Small-scale regrets

These days, I’m not up past midnight very often. Even on the weekends.

But tonight, I can’t seem to be able to get to sleep. Maybe it was the Coke Zero I had during dinner, or maybe it’s because of the thoughts meandering through my head.

Free time

Remember back in grade school, after you got your work done, and the teacher gave you free time? It was always such a blessing. To get to do what you wanted to do. I’d spend the last few minutes of the class period reading a book, usually.

Or, during semester finals, I’d meet whatever friends were off the same time as me in the Commons (that’s what we called the cafeteria). We’d sit around, shoot the shit, talk some shit, and play cards. Nowadays, I bet the kids bury their faces in their phones and ignore each other. Pure speculation. And I have no desire to prove or disprove it.

I had some free time this past Friday and Saturday. I got to take the afternoon off from work Friday (one of the very few times being called a “non-essential employee” isn’t a slap in the face). Lacey and the boys already headed down to see her mom and the boys were spending the night. So I had about five hours to kill. I also had most of Saturday morning and afternoon to myself.

As I drove home Friday at noon, I eagerly went over the list of all the things I wanted to do. I could get some practice on my guitar. Take a nap, maybe. Go get some exercise. Watch just a little bit of TV. Hell, I could have done a cleverly crafted combination of all of those things.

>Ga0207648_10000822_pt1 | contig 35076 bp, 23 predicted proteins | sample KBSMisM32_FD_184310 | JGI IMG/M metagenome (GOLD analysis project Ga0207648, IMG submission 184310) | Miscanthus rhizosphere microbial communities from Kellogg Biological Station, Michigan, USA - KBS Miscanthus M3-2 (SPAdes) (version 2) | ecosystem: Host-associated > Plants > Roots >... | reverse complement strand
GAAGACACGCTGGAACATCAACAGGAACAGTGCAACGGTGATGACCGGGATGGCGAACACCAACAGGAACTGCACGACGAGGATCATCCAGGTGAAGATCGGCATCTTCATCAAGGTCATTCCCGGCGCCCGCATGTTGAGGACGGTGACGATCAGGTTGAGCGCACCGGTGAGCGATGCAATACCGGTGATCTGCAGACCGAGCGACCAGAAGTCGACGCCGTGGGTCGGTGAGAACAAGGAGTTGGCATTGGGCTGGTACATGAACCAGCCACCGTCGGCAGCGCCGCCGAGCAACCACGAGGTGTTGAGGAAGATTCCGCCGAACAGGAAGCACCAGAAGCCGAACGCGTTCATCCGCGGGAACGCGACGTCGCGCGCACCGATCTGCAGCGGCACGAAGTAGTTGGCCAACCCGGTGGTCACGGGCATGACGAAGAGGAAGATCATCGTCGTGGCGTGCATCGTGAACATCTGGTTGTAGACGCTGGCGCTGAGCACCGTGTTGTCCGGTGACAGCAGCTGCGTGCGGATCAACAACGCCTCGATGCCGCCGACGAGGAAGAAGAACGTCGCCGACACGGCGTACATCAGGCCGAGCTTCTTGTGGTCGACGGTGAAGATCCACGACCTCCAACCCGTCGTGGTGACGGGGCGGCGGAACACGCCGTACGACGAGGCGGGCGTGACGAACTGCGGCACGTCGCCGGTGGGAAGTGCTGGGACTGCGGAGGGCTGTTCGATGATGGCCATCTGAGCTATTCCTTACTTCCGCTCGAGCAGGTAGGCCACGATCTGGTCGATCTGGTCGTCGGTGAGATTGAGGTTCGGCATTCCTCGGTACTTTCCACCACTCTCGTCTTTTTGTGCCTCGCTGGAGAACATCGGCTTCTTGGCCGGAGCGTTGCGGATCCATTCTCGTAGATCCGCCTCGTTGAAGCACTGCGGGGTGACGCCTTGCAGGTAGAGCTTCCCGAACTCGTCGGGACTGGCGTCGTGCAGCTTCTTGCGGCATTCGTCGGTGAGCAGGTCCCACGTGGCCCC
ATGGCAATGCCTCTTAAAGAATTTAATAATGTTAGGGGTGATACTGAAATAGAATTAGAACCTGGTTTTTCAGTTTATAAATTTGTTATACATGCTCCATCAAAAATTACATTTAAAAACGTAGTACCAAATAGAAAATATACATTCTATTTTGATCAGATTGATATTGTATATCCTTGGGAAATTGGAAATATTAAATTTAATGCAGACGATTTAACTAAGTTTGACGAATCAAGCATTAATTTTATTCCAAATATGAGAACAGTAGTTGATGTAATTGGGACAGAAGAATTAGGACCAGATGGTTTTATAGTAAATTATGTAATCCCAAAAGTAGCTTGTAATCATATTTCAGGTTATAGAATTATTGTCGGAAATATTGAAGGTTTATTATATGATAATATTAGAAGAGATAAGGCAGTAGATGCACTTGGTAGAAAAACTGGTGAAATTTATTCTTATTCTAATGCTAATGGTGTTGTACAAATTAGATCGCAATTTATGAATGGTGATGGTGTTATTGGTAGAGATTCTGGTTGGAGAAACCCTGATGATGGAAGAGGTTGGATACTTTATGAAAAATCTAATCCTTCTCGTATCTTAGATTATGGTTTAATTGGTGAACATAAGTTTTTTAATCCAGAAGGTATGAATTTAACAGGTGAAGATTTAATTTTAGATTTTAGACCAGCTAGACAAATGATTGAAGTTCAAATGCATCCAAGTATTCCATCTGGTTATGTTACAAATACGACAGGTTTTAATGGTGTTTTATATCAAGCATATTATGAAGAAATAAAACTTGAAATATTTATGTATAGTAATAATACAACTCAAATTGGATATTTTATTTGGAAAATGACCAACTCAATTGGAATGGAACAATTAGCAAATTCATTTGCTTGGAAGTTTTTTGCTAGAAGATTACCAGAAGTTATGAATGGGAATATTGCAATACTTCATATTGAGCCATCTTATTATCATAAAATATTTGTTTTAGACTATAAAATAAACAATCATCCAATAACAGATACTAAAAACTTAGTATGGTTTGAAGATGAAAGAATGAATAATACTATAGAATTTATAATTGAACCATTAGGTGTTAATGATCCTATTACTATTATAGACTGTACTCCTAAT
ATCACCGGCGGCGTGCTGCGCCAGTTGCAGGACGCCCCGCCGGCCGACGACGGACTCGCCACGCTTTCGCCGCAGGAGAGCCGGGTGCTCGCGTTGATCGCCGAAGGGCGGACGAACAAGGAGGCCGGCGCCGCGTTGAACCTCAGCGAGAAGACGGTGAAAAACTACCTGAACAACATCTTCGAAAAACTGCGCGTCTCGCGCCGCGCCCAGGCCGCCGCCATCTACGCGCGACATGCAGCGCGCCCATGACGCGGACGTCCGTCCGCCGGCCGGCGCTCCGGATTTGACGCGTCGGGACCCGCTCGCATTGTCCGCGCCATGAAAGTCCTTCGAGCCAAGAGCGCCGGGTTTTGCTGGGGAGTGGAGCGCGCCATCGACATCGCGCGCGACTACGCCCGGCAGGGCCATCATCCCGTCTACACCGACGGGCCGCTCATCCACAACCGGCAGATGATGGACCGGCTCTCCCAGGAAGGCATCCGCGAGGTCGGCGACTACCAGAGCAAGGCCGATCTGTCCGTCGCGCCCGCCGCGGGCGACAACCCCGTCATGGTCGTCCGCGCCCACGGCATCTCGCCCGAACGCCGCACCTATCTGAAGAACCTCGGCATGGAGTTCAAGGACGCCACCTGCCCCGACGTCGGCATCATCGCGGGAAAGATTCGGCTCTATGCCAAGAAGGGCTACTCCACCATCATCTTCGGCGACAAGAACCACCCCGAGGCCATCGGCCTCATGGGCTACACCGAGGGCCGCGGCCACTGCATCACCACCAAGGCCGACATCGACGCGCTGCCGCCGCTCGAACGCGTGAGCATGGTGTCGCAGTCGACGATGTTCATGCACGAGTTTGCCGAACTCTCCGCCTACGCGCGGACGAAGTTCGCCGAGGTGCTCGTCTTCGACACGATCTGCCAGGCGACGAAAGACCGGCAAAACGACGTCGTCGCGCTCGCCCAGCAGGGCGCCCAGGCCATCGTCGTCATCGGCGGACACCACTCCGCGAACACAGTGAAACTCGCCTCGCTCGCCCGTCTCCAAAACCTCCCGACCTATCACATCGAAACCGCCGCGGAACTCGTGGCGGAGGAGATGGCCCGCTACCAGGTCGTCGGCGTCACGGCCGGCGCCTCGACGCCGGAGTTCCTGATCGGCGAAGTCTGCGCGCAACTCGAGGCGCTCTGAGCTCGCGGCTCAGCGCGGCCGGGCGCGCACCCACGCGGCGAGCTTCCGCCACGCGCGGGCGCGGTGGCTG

I even borrowed a book from a coworker. I could have read through some of it during my free time.

Could have < Did

I figured you have already guessed by my tone that I did none of the activities I set out to do. Well, I did watch TV, but not in moderation (on the plus side, I’m nearly all caught up on “Better Call Saul”).

I played some crappy, free games on my PS4. Watched several episodes of “How It’s Made.” Watched “Rogue One” again (fell asleep through about half of it).

All the while, during my binge watching, video game playing, and pigging out on whatever was in the fridge, I’d tell myself, “After this episode, I’ll pick up that guitar.” Or I’d read that book. Or get a bit of exercise.

But I didn’t.

Old habits, perhaps?

This pattern of behavior is nothing new. I remember a few years ago, perhaps in 2012 or ’13, I was up late watching “Frasier.” I don’t recall the exact episode I was watching then, but I had to have seen it at least a dozen times.

And, seemingly from nowhere, a thought surfaced in my mind, Why do you do this? Why do you watch the same things over and over? 

The best answer I could come up with is that I didn’t have to expend any effort. I was comfortable watching something familiar. I didn’t even laugh when the laugh track told me to. Nowadays, it seems that even with television shows, you’ve got to make some kind of commitment. Some effort must be used to intelligently watch something.

Like “Game of Thrones.” You’ve got to really pay attention when you’re watching it. And I don’t know how those who haven’t read the books keep up. Between you and me, I have to get Lacey up to speed from time to time.

Lack of effort = comfort?

I can’t conclude that I wasted my “free” time. I could have, no, should have, spent it more wisely. On any one of the activities I mentioned. But it was my time, knowingly wasted.

If we’re just here on this Earth to fart around, as Vonnegut said, then I suppose I did the right thing no matter what.

The guitar will be there tomorrow. And the book. The time for exercise. All of the more seemingly worthwhile hobbies that perhaps a better version of me should pursue.

All I can really conclude is that I spent time doing stuff I enjoy doing, in a quiet house. How often can a guy with two boys say that?

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